Reinier: “Getting to Real Madrid is the top”

first_imgReinier, who debuted as a professional at Flamengo last year, this season was crowned champion of the Brazilian league and the Copa Libertadores and has become a favorite of the Rio fans. “My love for Flamengo has grown since I was 12 years old. Play for Basque? Never. He’s our rival. Are you crazy?”, concluded the new Real Madrid player. Reinier Jesús is one of the fashion names in Brazil. The recent signing of the young Brazilian midfielder for Real Madrid has not left anyone indifferent and the still Flamengo player does not miss every opportunity to show his happiness for being part of the white club. “It’s a dream come true. Getting to Real Madrid is the top. It’s the biggest club in the world”Brasilia explained in an interview in Balloon support A few days after he granted this newspaper, “It is the realization of a dream. Mine and my family”. “Marcelo sent me a message, also Rodrygo. I was very happy with the welcome they gave me”, continues the young midfielder, who knows that the arrival in Europe will not be easy: “Now it is to go calmly, with your feet on the ground and see what can happen.”last_img read more

Business practices can be shady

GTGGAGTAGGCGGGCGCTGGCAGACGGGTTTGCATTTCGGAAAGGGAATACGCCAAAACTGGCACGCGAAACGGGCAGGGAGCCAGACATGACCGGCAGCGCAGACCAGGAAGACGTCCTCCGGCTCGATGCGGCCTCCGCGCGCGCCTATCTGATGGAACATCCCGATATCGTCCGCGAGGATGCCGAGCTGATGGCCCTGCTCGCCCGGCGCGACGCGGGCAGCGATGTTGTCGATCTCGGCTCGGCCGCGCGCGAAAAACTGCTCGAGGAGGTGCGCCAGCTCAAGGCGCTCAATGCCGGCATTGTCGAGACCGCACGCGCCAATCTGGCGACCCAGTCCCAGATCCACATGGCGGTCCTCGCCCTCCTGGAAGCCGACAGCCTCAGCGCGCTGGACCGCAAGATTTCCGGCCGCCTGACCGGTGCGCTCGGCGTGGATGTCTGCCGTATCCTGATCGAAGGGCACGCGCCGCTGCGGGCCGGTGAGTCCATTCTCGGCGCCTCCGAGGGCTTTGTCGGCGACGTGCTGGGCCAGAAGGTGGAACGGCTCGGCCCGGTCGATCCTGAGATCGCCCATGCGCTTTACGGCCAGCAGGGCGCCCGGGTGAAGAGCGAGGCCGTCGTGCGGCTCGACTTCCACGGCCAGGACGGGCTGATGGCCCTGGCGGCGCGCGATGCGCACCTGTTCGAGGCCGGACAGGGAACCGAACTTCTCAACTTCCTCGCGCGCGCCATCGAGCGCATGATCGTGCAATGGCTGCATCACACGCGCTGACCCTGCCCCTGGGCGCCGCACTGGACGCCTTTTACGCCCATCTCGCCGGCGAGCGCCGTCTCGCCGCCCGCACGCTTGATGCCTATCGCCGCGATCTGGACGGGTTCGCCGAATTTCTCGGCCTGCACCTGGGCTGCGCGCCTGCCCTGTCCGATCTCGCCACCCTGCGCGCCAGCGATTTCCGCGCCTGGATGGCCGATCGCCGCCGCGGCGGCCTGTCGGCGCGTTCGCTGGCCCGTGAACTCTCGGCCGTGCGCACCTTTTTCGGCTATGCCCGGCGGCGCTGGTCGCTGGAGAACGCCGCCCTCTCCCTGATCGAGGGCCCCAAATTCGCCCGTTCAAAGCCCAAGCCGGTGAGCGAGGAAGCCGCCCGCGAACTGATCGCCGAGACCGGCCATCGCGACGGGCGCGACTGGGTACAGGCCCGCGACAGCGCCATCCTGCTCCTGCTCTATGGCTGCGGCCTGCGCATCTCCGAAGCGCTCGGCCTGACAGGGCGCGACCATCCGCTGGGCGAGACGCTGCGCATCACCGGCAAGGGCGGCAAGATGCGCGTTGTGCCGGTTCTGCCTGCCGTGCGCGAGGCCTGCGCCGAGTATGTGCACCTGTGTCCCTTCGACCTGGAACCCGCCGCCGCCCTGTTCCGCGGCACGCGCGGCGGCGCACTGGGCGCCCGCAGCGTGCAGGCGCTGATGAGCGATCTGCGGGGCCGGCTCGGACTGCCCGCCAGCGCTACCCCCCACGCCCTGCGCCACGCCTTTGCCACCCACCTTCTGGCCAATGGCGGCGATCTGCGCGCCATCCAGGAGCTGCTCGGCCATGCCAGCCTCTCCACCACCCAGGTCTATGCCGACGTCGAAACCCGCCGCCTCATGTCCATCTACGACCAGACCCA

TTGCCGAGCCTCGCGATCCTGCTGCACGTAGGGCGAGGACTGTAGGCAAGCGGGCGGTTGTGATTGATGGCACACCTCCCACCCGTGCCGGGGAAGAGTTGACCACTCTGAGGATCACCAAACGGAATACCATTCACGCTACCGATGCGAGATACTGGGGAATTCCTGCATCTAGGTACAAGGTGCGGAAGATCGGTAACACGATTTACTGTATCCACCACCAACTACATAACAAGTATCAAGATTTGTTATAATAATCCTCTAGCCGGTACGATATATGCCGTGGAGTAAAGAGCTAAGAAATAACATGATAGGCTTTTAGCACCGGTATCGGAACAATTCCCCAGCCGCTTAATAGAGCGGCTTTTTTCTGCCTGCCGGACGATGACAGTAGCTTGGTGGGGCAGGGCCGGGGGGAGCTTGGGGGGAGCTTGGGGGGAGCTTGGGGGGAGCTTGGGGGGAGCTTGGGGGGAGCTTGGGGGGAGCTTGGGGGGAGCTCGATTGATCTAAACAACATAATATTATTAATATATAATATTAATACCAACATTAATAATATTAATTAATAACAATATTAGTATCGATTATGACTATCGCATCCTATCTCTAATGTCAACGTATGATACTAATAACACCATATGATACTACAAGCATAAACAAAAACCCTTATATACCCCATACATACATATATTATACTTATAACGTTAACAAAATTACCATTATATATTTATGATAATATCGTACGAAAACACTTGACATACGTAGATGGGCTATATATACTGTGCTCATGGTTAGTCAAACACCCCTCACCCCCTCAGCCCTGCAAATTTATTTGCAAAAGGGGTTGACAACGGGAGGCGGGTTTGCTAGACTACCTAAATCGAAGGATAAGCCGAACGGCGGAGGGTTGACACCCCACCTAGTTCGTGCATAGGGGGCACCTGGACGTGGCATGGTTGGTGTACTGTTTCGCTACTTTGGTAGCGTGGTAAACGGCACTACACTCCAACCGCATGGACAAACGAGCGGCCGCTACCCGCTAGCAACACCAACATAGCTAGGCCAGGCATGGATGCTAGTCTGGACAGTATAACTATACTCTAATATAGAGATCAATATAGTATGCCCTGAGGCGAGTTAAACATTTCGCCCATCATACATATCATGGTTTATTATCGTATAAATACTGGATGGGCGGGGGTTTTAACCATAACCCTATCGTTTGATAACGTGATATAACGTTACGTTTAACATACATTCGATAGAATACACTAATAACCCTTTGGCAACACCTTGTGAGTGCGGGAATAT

first_imgEverybody is hugging trees these days. At the Academy Awards, Leonardo DiCaprio and former Vice President Al Gore boasted that the celebrity gawk-fest purchased “carbon credits” to offset the show’s negative environmental impact. Jakks Pacific in Malibu debuted a line of recycled doggie toys, and a Calabasas realty firm promises to switch to 30percent recycled paper. But as pressure mounts to combat climate change and businesses realize consumers are often willing to pay a premium for environmentally kind products, “green” abuse is exploding. The trend has even spawned the term “greenwashing,” when brands claim to be more eco-friendly than they actually are. “A lot of companies are seeing it as an opportunity to reposition themselves,” said Daniel Hinerfeld, a spokesman at the Natural Resources Defense Council. “It’s very confusing for consumers. Not all of these claims are bona fide.” Colette Brooks, who runs a green ad agency called Big Imagination Group in Culver City, ought to know. She eco-audits clients, asking questions to determine a company’s shade of green. Are they authentically offering products and services that are sustainable? How are the products manufactured? Is the entire life cycle of the product sustainable? “Companies need to seriously look at their business practices in a holistic manner,” Brooks said. But achieving ideal greenness – zero waste and zero energy consumption – is nearly impossible, according to Business for Social Responsibility, a San Francisco-based firm that has helped Genentech Inc., Sony Corp. and The Walt Disney Co. consider their social and environmental impacts. “We have greener products,” president and CEO Aron Cramer . “I’m not sure we ever have perfectly green products.” Instead, BSR focuses on products and services that have the lowest impact on the environment. That’s much easier now that clients come to the table already convinced it is important to consider Mother Nature. For consumers, sorting out who is green and how meaningful eco-friendly claims are can be frustrating. Product labels are not always what they seem. A `cage-free’ stamp on a carton of eggs “doesn’t mean (the chickens) were outside with sun on their backs,” said Urvashi Rangan, a spokeswoman at Consumers Union, which posts reviews of dozens of labels at eco-labels.org. “It could mean they were all crammed onto a barn floor, stepping in each others’ poop.” The terms “natural,” and “biodegradable” are also suspect and not as clear-cut as consumers may think. Evaluating businesses can be even more trying. The Web site www.greenbizleaders.com reviews the business practices of U.S. and foreign companies and claims to be the only one of its kind. Every company on the list has won “credible” awards for making significant progress on its environmental record, said Joel Makower, executive editor of GreenBiz. Firms are searchable by sector and initiative type. One item cites the Palmdale facility of Lockheed Martin Aeronautics Co. for its commitment to reduce hazardous waste and for its plans to work with local groups for land and habitat conservation. But there is no indication how meaningful the steps are and how much they reduce waste. The site only reviews about 1,000 companies, leaving a lot of guesswork for consumers. As for the Oscars, does purchasing “carbon credits” really make a difference, as DiCaprio and Gore bragged, or is it just a way for rich folks to enjoy guilt-free creature comforts? At Jakks Pacific, is the new recycled line merely a gesture tied to Earth Day, or a sign the company has turned over a green leaf? Will Sotheby’s International Realty save trees by switching to 30 percent recycled paper, or will printing new policy manuals overshadow any gains? With no official criteria for being a green business, it’s hard to tell. “What’s exciting,” Makower said, “is how many companies are doing something.” said julia.scott@dailynews.com (818) 713-3735 160Want local news?Sign up for the Localist and stay informed Something went wrong. Please try again.subscribeCongratulations! You’re all set!last_img